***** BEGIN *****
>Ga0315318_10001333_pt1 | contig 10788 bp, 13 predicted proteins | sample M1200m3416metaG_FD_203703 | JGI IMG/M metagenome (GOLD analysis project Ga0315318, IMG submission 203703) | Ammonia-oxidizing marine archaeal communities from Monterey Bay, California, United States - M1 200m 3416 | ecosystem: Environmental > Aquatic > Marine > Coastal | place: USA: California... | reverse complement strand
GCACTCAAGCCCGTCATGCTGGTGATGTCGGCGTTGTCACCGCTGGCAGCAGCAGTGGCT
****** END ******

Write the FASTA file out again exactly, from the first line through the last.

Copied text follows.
>Ga0315318_10001333_pt1 | contig 10788 bp, 13 predicted proteins | sample M1200m3416metaG_FD_203703 | JGI IMG/M metagenome (GOLD analysis project Ga0315318, IMG submission 203703) | Ammonia-oxidizing marine archaeal communities from Monterey Bay, California, United States - M1 200m 3416 | ecosystem: Environmental > Aquatic > Marine > Coastal | place: USA: California... | reverse complement strand
GCACTCAAGCCCGTCATGCTGGTGATGTCGGCGTTGTCACCGCTGGCAGCAGCAGTGGCT